Saturday, October 16, 2021

US veep tells would-be migrants, ‘Do not come, do not come’

Even as Harris made the case for reforms, those very migrants she hoped to help were still streaming north for America.

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US Vice-President Kamala Harris, during her first foreign trip, on Monday pleaded with would-be migrants from Central American countries to stay home.

In her Guatemala visit, Harris has the tricky task of reintroducing the US as a friend to the region while finding ways to reduce migration, which has often been Central America’s only social safety valve amid ever-worsening humanitarian conditions, reports The Hill.

The vice-president was blunt in her message to Central Americans, repeating, “Do not come.”

To soften the blow, she framed the Biden administration’s closed-door policy in a message of hope for the region.

The Biden administration’s Central America strategy represents, like many other aspects of Joe Biden’s immigration policy, a stark shift from the Trump administration’s initiatives.

While former president Donald Trump’s policy was catalogued as cruel by its opponents, it was simple: Mexico and Central America could avoid monetary sanctions through tough enforcement of laws to stop migrants heading for the US border.

Biden’s approach offers humanitarian benefits instead of enforcement measures.

In a press conference alongside Guatemalan President Alejandro Giammattei, Harris announced a handful of new initiatives, including a joint task force to combat human trafficking and smuggling, a young women’s empowerment programme and an anti-corruption task force.

She said that the US would also invest in agricultural businesses and affordable housing and help support entrepreneurs in Guatemala.

US officials have for months emphasised the closed-borders warning to would-be migrants, despite the low likelihood of its success at changing minds in Central America.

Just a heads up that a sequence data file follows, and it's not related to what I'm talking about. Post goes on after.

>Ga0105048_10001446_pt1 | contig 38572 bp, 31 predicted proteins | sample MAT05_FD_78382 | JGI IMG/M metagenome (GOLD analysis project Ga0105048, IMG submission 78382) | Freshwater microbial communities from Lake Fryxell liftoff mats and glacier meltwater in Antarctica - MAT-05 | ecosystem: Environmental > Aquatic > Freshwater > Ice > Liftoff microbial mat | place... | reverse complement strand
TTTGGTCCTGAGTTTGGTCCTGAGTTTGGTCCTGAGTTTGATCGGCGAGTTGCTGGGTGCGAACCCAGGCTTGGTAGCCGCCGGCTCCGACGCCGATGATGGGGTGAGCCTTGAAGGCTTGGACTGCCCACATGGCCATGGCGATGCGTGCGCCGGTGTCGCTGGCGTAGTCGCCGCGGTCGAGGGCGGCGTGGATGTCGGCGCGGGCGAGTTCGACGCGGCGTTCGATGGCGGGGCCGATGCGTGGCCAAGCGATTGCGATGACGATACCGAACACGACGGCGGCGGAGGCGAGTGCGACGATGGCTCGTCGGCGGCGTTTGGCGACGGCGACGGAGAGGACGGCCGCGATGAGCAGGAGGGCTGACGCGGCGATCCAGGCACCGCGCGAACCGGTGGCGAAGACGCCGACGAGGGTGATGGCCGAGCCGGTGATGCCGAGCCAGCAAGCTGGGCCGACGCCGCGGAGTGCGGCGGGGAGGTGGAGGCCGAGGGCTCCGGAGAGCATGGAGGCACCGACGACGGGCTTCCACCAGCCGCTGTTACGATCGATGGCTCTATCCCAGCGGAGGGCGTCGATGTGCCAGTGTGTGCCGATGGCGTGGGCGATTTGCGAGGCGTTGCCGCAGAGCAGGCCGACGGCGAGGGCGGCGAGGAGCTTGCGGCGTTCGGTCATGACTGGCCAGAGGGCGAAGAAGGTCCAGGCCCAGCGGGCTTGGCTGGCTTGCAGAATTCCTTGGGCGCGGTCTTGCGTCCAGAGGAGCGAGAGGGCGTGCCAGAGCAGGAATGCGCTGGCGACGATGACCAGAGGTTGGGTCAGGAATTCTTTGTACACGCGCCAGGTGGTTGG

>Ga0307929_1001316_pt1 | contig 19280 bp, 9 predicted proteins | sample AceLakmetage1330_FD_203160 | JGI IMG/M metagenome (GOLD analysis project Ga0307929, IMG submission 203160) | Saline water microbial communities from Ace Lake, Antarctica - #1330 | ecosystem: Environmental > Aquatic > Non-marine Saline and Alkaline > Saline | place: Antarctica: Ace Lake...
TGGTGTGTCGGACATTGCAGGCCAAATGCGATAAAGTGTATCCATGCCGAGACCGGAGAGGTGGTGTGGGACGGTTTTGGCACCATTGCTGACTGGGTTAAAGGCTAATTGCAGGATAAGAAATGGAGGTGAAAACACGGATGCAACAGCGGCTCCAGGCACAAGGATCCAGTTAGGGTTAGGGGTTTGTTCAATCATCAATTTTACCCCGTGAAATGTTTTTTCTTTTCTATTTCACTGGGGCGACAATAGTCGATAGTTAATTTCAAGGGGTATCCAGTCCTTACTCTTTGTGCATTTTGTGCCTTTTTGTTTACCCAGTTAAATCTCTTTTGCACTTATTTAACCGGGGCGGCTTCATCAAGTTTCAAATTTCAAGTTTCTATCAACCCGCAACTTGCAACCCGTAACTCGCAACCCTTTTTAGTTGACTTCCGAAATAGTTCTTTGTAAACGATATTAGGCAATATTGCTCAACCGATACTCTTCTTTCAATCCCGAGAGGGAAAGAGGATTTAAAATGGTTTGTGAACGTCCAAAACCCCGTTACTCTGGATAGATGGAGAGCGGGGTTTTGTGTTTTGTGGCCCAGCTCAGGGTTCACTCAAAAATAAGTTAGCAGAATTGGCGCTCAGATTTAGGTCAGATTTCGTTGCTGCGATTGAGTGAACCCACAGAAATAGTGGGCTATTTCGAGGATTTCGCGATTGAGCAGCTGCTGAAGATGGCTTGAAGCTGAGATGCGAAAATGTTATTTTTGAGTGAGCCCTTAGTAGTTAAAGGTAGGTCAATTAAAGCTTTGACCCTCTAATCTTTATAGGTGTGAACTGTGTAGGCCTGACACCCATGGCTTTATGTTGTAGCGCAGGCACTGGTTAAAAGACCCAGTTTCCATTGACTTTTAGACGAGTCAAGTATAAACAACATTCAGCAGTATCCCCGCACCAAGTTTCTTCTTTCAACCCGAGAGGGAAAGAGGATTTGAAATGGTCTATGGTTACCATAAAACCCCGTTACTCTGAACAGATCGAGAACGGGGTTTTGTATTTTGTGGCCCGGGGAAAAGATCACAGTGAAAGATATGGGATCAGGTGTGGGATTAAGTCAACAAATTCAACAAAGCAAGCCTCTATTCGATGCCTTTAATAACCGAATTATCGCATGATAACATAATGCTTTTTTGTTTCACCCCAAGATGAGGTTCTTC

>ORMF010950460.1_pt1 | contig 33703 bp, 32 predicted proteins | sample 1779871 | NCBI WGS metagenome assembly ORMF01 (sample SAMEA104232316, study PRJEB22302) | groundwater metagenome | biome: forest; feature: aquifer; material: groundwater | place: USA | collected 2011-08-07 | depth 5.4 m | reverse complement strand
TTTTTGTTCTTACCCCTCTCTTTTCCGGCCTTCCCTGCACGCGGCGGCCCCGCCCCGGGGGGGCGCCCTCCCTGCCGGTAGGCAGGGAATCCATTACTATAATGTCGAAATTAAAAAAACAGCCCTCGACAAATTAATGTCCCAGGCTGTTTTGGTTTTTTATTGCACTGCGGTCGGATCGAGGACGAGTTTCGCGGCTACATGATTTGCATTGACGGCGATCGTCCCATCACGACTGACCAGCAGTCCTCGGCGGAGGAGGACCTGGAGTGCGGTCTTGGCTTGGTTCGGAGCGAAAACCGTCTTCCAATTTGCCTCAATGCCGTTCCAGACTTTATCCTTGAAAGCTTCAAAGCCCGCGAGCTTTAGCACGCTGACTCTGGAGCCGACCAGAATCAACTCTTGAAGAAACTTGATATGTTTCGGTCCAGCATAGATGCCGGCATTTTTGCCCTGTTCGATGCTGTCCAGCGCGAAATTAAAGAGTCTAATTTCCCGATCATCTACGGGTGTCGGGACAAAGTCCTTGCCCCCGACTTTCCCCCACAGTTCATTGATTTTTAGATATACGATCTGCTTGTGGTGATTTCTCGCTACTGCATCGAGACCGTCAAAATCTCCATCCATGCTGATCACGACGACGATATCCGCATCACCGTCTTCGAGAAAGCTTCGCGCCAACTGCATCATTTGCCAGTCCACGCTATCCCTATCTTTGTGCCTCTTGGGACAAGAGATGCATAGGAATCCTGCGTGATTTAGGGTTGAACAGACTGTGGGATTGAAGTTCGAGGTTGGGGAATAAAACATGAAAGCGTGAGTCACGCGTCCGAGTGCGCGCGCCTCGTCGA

On Tuesday, Harris will meet with President Andres Manuel Lopez Obrador, a key US partner in enforcing regional migration policy, before she returns to the US.

But for all the talk about new ways to cooperate, reining in corruption and improving living conditions in the region have been long-running challenges that previous administrations have been unable to achieve in their efforts to stem the tide of migration to the US, says the AP.

Part of the challenge remains that, despite the best efforts of US officials, corruption underpins many of the region’s governments.

Even as Harris made the case for reforms, those very migrants she hoped to help were still streaming north for America.

On Monday, Henry Armando Rodriguez, 27, from El Paraiso in south-central Honduras, rested outside the migrant shelter in Tecun Uman at the Guatemala-Mexico border on his journey toward the US.

He didn’t know about Harris’ visit but described reasons for leaving that touched on the hopelessness the vice president wants to address.

“Life is very bad in Honduras right now,” he told the AP. “We have to flee from there to be able to look for new opportunities.”

He decided to make the journey as there is no agricultural work because of droughts at home.

He said that even when he was able to find work, he couldn’t make enough money to pay for a decent home.

And he was not impressed with the politicians who he says only claim they want to help when they need votes around election season.

“They promise you the sun and the moon, and then in the end they forget all of that,” he said.

“What interests them is only themselves, how they live, and the life of the poor is of little importance to them.”

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